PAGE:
Critics attacked the government’s newly formed Council of Legal and Judicial Reform on Sunday, saying it will lack independence and was created only to appease international aid donors.
The council, comprised of various ministers and co-chaired by Minister of Cabinet Sok An and Supreme Court President Dith Munty, will “initiate, promote, operate and implement to policies of judicial and legal reform” in the country, according to the royal decree signed by King Norodom Sihanouk on June 19—the day the Consultative Group donor meeting began.
But reform will be close to impossible with a council of politicians, critics say.
“The judiciary needs to have a separation of powers, and the members of the council—head ministers like Sok An—should not be in the picture,” said one high-ranking Cambodian Bar Association official on Sunday. “This is a council without any real interest to do reforms; it was formed just to show the international community that [the government] can do reforms.”
Cambodia’s judiciary has been heavily criticized because it is alleged to be influenced heavily by the government and Prime Minister Hun Sen. In a report issued last month, the human rights group Amnesty International charged that “interference by the executive branch of government has…undermined the [legal] system.”
The report cited one instance in which Hun Sen ordered suspected robbers, kidnappers and drug traffickers arrested despite the fact that some had been released, either on bail or after being acquitted by the courts. Some 70 people were re-arrested.
The bar association official said one of the main concerns with the reform council is that there is no accountability mechanism. Like the Supreme Council of Magistracy—the top judicial body, which operates almost exclusively behind closed doors—the reform council will essentially police itself, the official said.
An international legal adviser, who requested anonymity, agreed.
“This seems like an uneasy relationship,” the adviser said. “The government seems like it wants to give the impression that Sok An and the other high-ranking government officials will be more effective since they are powerful officials in the government. However…the council needs to be more independent.”
The adviser said the council would be more effective with members from academia, the bar association and other walks of civil society.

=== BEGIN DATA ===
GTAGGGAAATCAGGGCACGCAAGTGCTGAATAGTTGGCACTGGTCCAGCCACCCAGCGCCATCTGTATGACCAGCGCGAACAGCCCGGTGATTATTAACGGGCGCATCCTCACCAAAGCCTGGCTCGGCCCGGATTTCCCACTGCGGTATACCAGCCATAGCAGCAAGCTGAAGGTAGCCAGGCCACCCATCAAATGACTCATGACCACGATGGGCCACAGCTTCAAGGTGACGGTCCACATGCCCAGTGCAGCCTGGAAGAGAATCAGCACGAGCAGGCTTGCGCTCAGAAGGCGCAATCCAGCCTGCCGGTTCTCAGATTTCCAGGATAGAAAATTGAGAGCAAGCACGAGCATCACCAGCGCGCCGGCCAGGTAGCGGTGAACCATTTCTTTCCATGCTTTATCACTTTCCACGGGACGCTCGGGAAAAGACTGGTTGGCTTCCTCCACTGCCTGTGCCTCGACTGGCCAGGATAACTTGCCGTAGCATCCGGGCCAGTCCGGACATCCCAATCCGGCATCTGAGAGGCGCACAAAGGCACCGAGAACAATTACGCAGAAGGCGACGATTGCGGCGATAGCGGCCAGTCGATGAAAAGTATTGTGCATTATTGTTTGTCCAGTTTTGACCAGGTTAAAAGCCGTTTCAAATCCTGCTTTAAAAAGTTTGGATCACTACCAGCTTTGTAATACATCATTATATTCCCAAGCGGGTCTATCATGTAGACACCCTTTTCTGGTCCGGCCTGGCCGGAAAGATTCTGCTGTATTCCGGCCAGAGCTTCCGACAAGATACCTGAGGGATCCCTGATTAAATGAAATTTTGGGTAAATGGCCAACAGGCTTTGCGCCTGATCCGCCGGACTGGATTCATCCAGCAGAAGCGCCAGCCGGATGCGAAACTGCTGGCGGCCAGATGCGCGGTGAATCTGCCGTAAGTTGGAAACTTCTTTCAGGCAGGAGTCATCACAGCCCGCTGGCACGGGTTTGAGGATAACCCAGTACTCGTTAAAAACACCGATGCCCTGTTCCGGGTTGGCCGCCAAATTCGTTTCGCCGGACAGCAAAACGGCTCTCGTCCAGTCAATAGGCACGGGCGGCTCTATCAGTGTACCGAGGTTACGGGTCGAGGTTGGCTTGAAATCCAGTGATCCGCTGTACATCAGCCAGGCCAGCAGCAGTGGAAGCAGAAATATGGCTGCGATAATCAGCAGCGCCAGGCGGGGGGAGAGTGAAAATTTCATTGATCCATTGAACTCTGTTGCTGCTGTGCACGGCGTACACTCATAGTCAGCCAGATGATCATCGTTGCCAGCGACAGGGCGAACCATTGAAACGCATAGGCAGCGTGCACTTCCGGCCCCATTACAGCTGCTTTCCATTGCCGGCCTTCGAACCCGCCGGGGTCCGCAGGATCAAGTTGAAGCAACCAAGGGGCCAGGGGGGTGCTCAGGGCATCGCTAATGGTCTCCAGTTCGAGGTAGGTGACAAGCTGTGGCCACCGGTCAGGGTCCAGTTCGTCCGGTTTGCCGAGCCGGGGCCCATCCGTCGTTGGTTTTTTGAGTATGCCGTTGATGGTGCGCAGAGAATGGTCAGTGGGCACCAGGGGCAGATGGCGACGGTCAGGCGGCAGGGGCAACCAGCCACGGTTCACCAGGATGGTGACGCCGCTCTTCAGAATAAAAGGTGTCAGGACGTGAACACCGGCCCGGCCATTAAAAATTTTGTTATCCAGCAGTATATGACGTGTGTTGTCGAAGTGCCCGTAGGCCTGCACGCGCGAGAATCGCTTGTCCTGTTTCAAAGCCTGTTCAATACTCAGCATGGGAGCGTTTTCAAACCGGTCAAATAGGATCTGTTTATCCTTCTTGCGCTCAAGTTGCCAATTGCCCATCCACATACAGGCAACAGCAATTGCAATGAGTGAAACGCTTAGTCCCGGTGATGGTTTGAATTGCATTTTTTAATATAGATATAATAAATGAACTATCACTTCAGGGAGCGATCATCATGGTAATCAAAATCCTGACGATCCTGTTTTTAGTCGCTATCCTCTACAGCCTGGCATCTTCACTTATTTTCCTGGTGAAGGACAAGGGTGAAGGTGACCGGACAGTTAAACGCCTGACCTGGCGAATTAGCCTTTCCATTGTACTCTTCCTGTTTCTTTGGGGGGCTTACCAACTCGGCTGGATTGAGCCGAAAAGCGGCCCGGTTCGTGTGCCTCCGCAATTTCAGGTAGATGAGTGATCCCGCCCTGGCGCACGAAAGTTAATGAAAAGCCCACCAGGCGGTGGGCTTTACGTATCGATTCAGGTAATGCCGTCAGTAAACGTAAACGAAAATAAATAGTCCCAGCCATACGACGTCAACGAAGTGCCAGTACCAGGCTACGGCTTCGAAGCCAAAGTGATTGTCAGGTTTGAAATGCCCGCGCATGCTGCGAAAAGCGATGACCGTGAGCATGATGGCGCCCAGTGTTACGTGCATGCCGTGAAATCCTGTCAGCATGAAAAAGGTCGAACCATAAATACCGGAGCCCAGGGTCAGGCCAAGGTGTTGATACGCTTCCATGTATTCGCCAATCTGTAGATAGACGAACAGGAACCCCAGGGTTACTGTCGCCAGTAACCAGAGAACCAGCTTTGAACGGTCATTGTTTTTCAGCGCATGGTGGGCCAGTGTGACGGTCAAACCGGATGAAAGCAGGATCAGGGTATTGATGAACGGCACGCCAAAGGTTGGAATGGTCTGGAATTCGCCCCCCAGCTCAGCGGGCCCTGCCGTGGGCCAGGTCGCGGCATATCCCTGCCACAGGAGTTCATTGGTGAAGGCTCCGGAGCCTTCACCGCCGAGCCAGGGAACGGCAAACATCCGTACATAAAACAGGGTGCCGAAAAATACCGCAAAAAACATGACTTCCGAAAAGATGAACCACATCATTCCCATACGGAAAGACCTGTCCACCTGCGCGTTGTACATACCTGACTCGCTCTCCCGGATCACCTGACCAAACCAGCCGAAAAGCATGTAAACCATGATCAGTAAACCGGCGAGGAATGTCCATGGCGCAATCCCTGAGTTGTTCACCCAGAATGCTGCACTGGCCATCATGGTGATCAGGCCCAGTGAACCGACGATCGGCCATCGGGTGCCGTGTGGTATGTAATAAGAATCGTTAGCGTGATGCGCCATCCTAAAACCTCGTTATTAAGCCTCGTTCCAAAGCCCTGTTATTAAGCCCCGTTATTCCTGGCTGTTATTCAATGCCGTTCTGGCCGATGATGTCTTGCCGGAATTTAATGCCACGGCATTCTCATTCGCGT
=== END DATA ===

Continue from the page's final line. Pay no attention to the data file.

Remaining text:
“I feel that this council, without representation from civil society or nongovernment people, will not be good,” the adviser said.
Representatives from the council disagree, saying that since the council will only be involved in policy-making, it cannot directly influence individual court cases.
“The council will not be involved in the day-to-day workings of the judiciary—only in the reform process,” said Sok Siphana, a secretary of state in the Ministry of Commerce and a member of the new judicial reform council. “The council will also meet with NGOs and other members of society and will take their input.”
Sok Siphana denied that the council was created solely to satisfy the donors’ ongoing concerns about Cambodia’s weak judiciary. He said the timing of the council’s approval—on the same day as the donors’ annual meeting ended—was “coincidental,” and that the government had been working to form the council for years.
Another council member, Sum Manit, a secretary of state for the Council of Ministers and head of its public administration reform department, said it is not uncommon for a council on reform to be composed of officials from top ministries.
“What about the other councils for reform, such as the Council for Administration Reform or the Council for Financial Reform or the Council for Demobilization?” Sum Manit asked. Those reform groups also have government officials as members, he said.
The other members of the council are Minister of Justice Neav Sithong; Ly Vouch Leang, a secretary of state in the Justice Ministry; Heng Vong Bunchhat, a government legal adviser; and Ouk Ra Bun, a secretary of state in the Ministry of Finance.
(Additional reporting by Nhem Chea Bunly)